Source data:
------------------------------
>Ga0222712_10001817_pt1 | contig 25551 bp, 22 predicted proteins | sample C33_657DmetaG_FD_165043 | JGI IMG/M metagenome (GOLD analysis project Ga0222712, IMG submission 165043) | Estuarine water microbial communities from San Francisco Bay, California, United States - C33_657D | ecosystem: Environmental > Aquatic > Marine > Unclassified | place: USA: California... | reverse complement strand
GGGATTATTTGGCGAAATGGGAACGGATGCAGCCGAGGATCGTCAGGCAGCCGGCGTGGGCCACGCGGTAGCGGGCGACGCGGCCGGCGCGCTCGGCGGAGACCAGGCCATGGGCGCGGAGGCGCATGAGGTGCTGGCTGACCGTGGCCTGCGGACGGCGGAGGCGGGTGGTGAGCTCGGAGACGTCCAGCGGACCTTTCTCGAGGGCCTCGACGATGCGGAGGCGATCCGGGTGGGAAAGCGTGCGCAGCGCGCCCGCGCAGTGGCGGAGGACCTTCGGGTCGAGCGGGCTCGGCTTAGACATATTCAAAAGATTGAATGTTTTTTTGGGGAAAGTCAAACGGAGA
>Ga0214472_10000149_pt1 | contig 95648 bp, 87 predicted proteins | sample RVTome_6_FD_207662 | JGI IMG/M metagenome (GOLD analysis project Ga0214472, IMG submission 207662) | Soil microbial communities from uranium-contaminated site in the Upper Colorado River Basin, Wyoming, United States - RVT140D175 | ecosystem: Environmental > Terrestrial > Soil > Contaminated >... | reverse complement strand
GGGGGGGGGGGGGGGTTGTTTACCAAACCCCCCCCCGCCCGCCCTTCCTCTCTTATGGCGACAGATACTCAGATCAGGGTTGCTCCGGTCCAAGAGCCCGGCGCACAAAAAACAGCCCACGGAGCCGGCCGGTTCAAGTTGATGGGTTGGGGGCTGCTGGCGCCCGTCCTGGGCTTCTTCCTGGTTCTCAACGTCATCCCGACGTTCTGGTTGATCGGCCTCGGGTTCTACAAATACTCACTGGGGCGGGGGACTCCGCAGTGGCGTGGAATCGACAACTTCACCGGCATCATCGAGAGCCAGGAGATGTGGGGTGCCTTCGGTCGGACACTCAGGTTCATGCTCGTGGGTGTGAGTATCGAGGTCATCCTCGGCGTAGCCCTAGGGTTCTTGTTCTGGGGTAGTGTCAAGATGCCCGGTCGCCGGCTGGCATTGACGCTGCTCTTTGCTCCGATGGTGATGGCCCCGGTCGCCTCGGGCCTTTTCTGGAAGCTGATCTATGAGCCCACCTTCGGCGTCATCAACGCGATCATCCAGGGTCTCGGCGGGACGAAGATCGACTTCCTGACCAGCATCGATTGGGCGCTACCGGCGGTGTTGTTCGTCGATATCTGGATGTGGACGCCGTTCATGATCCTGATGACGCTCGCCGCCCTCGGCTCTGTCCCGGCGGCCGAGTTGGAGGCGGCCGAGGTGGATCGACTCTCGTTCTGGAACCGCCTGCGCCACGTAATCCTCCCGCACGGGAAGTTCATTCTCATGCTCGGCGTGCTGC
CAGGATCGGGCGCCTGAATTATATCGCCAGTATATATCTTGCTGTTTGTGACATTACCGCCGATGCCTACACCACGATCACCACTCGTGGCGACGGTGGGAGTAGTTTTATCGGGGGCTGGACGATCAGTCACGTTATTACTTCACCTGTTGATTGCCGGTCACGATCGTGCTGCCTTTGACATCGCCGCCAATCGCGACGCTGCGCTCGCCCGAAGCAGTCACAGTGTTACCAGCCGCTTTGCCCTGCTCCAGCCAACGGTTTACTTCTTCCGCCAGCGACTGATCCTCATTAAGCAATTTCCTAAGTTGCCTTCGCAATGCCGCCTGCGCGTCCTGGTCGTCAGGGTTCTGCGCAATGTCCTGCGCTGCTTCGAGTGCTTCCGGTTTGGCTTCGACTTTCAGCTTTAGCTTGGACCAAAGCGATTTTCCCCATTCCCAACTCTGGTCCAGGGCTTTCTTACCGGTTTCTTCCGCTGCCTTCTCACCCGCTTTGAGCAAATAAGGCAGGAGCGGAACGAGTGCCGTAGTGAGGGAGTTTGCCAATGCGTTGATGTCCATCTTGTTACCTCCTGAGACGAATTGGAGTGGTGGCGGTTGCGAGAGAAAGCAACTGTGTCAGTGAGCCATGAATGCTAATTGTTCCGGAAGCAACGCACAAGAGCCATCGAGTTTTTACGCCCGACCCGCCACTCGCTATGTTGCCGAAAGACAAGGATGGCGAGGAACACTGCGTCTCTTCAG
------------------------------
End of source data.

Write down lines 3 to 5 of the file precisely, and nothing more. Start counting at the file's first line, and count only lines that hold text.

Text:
>Ga0214472_10000149_pt1 | contig 95648 bp, 87 predicted proteins | sample RVTome_6_FD_207662 | JGI IMG/M metagenome (GOLD analysis project Ga0214472, IMG submission 207662) | Soil microbial communities from uranium-contaminated site in the Upper Colorado River Basin, Wyoming, United States - RVT140D175 | ecosystem: Environmental > Terrestrial > Soil > Contaminated >... | reverse complement strand
GGGGGGGGGGGGGGGTTGTTTACCAAACCCCCCCCCGCCCGCCCTTCCTCTCTTATGGCGACAGATACTCAGATCAGGGTTGCTCCGGTCCAAGAGCCCGGCGCACAAAAAACAGCCCACGGAGCCGGCCGGTTCAAGTTGATGGGTTGGGGGCTGCTGGCGCCCGTCCTGGGCTTCTTCCTGGTTCTCAACGTCATCCCGACGTTCTGGTTGATCGGCCTCGGGTTCTACAAATACTCACTGGGGCGGGGGACTCCGCAGTGGCGTGGAATCGACAACTTCACCGGCATCATCGAGAGCCAGGAGATGTGGGGTGCCTTCGGTCGGACACTCAGGTTCATGCTCGTGGGTGTGAGTATCGAGGTCATCCTCGGCGTAGCCCTAGGGTTCTTGTTCTGGGGTAGTGTCAAGATGCCCGGTCGCCGGCTGGCATTGACGCTGCTCTTTGCTCCGATGGTGATGGCCCCGGTCGCCTCGGGCCTTTTCTGGAAGCTGATCTATGAGCCCACCTTCGGCGTCATCAACGCGATCATCCAGGGTCTCGGCGGGACGAAGATCGACTTCCTGACCAGCATCGATTGGGCGCTACCGGCGGTGTTGTTCGTCGATATCTGGATGTGGACGCCGTTCATGATCCTGATGACGCTCGCCGCCCTCGGCTCTGTCCCGGCGGCCGAGTTGGAGGCGGCCGAGGTGGATCGACTCTCGTTCTGGAACCGCCTGCGCCACGTAATCCTCCCGCACGGGAAGTTCATTCTCATGCTCGGCGTGCTGC
CAGGATCGGGCGCCTGAATTATATCGCCAGTATATATCTTGCTGTTTGTGACATTACCGCCGATGCCTACACCACGATCACCACTCGTGGCGACGGTGGGAGTAGTTTTATCGGGGGCTGGACGATCAGTCACGTTATTACTTCACCTGTTGATTGCCGGTCACGATCGTGCTGCCTTTGACATCGCCGCCAATCGCGACGCTGCGCTCGCCCGAAGCAGTCACAGTGTTACCAGCCGCTTTGCCCTGCTCCAGCCAACGGTTTACTTCTTCCGCCAGCGACTGATCCTCATTAAGCAATTTCCTAAGTTGCCTTCGCAATGCCGCCTGCGCGTCCTGGTCGTCAGGGTTCTGCGCAATGTCCTGCGCTGCTTCGAGTGCTTCCGGTTTGGCTTCGACTTTCAGCTTTAGCTTGGACCAAAGCGATTTTCCCCATTCCCAACTCTGGTCCAGGGCTTTCTTACCGGTTTCTTCCGCTGCCTTCTCACCCGCTTTGAGCAAATAAGGCAGGAGCGGAACGAGTGCCGTAGTGAGGGAGTTTGCCAATGCGTTGATGTCCATCTTGTTACCTCCTGAGACGAATTGGAGTGGTGGCGGTTGCGAGAGAAAGCAACTGTGTCAGTGAGCCATGAATGCTAATTGTTCCGGAAGCAACGCACAAGAGCCATCGAGTTTTTACGCCCGACCCGCCACTCGCTATGTTGCCGAAAGACAAGGATGGCGAGGAACACTGCGTCTCTTCAG